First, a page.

Observation of the Week: Black Meloe
There's a lot to say about the black meloe that was spotted eating fresh shoots on April 25th this week.
If you see one of these beetles they're hard to miss because they're large, black, and look grotesquely misshapen. They are over an inch long with huge, swollen abdomens that dwarf their tiny wing covers (elytra). Adults might be seen wandering around in search of plants to eat, especially flowers in the sunflower, morning glory, legume, and nightshade families.
So far so good, but the fourteen species of Meloe found in the Pacific Northwest are part of the blister beetle (also called oil beetle) family which is notorious for two reasons.
Blister (oil) beetles ooze oily secretions from their knee joints when they're disturbed and these secretions are very high in cantharidin, which is as toxic as cyanide or strychnine and causes extreme, long-lasting blisters and burns on your skin. Historically, this substance was called "Spanish fly" and was ingested to promote erections in men, but unfortunately it also creates severe, irreversible damage to kidneys and reproductive systems. There is enough cantharidin in a couple of these beetles to be fatal to someone.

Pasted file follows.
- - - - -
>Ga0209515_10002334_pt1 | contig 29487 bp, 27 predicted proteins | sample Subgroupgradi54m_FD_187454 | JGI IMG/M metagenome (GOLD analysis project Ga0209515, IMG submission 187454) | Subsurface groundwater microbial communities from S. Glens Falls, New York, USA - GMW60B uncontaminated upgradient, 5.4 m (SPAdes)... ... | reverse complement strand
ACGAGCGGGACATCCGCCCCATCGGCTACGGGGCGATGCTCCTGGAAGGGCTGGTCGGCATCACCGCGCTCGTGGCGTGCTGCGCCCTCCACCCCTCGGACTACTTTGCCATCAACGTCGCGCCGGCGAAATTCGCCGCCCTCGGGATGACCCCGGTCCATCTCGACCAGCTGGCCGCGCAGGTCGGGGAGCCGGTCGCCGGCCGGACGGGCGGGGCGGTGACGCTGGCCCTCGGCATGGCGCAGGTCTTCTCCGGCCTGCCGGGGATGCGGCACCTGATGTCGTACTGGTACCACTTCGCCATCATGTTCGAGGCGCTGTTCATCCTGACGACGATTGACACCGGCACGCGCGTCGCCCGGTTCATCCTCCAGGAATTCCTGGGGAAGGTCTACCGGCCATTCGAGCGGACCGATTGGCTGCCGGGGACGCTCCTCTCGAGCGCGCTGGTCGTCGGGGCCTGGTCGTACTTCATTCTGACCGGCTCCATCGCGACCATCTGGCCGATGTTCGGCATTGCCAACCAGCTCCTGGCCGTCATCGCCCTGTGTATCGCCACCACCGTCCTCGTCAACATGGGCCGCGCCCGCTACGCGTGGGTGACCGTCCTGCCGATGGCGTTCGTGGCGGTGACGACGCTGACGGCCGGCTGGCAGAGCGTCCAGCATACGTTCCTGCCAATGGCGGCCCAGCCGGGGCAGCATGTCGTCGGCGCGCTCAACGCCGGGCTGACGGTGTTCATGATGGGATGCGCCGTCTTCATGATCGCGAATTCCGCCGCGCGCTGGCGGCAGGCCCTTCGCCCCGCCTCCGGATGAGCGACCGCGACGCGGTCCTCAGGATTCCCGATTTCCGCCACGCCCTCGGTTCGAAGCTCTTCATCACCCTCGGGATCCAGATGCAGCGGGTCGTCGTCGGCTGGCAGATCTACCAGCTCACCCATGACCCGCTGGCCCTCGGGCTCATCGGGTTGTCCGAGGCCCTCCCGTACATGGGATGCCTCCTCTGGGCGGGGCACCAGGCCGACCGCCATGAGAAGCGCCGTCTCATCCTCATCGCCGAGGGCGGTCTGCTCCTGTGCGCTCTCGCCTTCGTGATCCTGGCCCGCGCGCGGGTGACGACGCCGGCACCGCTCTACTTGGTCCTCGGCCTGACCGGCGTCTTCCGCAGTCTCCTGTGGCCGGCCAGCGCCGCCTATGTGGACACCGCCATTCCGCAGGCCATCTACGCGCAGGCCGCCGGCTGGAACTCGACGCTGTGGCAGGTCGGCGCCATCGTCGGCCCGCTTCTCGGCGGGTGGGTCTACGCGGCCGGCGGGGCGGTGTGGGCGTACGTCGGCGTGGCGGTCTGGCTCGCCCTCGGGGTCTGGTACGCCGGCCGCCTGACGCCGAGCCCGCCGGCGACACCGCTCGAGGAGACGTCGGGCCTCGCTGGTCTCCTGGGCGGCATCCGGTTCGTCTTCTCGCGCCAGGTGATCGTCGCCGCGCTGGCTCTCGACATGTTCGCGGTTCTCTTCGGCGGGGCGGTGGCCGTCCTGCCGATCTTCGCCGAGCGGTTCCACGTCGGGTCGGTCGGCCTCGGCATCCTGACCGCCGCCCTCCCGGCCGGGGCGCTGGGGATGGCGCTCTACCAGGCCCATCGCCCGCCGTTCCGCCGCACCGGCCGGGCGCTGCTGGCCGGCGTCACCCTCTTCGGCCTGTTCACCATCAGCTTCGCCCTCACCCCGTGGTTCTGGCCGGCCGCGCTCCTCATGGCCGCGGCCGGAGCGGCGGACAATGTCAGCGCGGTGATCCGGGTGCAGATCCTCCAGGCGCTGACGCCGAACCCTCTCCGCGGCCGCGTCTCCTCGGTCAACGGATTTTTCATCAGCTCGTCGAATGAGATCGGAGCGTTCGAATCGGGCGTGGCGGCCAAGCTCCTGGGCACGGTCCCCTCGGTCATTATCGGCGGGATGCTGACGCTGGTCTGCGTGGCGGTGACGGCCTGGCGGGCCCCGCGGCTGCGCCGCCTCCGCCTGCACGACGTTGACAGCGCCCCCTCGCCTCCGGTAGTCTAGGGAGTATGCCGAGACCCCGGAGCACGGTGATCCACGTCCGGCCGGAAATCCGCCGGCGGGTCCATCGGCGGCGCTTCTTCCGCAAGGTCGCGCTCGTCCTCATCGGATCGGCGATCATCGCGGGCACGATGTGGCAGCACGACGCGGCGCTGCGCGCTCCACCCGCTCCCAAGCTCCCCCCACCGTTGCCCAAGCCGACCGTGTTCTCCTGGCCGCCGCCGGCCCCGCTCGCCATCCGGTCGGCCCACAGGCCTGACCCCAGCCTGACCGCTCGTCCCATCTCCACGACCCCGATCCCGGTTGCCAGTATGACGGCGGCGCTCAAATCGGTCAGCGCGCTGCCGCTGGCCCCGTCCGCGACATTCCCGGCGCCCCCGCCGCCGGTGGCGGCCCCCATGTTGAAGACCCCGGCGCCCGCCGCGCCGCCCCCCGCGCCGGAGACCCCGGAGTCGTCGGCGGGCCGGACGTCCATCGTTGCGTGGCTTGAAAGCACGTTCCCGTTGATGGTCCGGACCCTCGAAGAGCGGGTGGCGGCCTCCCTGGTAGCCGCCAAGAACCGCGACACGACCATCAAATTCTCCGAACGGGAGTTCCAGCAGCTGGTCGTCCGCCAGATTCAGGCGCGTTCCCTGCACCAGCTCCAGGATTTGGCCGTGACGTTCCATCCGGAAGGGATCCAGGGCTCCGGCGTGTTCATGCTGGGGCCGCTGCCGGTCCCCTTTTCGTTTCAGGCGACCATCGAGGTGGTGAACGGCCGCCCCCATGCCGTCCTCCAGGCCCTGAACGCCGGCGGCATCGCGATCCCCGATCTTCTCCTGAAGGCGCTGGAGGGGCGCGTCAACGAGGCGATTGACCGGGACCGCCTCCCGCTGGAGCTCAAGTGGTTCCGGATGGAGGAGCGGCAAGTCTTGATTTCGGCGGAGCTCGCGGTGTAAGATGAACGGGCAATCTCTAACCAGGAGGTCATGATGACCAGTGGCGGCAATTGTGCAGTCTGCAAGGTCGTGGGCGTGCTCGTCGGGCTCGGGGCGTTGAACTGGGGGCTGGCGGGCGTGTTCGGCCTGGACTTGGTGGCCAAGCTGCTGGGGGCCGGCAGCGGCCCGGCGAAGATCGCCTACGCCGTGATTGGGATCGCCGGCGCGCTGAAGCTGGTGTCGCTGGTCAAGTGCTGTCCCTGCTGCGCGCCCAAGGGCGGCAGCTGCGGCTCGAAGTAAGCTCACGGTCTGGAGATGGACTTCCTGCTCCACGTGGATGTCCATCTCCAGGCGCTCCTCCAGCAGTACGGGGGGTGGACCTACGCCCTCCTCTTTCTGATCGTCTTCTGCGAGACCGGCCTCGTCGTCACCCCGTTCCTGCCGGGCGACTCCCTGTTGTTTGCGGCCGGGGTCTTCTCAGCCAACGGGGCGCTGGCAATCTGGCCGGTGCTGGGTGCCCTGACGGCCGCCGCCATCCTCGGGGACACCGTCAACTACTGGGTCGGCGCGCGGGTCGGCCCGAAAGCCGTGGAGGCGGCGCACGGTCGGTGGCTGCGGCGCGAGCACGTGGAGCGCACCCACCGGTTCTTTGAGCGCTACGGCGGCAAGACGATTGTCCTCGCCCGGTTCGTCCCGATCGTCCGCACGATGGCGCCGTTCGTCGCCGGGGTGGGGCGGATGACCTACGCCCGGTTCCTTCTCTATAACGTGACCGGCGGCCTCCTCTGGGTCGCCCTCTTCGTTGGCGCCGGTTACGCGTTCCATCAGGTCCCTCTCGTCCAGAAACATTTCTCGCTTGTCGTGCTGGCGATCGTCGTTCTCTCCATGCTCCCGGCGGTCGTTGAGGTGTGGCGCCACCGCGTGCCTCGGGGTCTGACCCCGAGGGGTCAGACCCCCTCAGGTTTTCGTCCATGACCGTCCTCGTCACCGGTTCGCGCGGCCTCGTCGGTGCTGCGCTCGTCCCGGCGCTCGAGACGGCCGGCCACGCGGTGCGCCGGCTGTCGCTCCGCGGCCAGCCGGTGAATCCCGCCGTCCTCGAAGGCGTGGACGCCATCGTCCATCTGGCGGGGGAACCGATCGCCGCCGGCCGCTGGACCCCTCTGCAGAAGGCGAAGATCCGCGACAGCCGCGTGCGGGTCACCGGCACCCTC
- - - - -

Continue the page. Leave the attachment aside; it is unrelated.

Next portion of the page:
Only male blister beetles produce cantharidin and they transfer it, along with sperm, when they mate with females and then females add it to their eggs as a defense mechanism (they lay up to 10,000 eggs).
Things get weird when these eggs hatch, because the larvae go through something called hypermetamorphosis, which means they have an extra larval stage called the triungulin. One prominent biologist says that these highly mobile triungulins "behave like shrews on amphetamines, and run up and down plants, seemingly without purpose."
But at some point, the triungulins gather in a mass that mimics the shape of a female bee then release pheromones that imitate the smell of a female bee. This attracts male bees that try to mate with the mass of triungulins who run onto the bee and hitch a ride. When the male eventually finds and mates with an actual female bee, the triungulins run onto the female and ride with her to her underground nest where they settle in and eat her eggs, babies, and the pollen balls she brings to the nest to feed her babies.
It's all pretty gruesome, but if anything these beetles play some unexpected roles. There are a surprising variety of other insects and animals that eat or lick these beetles to obtain cantharidin, either because it protects them from being eaten or else kills parasites in their bodies. Some insects are so specialized for this lifestyle that they are called cantharidiphiles, and if you put out some cantharidin extract they quickly arrive and eat as much as they can. It's also worth noting that white-breasted nuthatches collect blister beetles, crush them up and smear them around the entrance of their nest holes to deter squirrels and chipmunks that try to eat baby birds.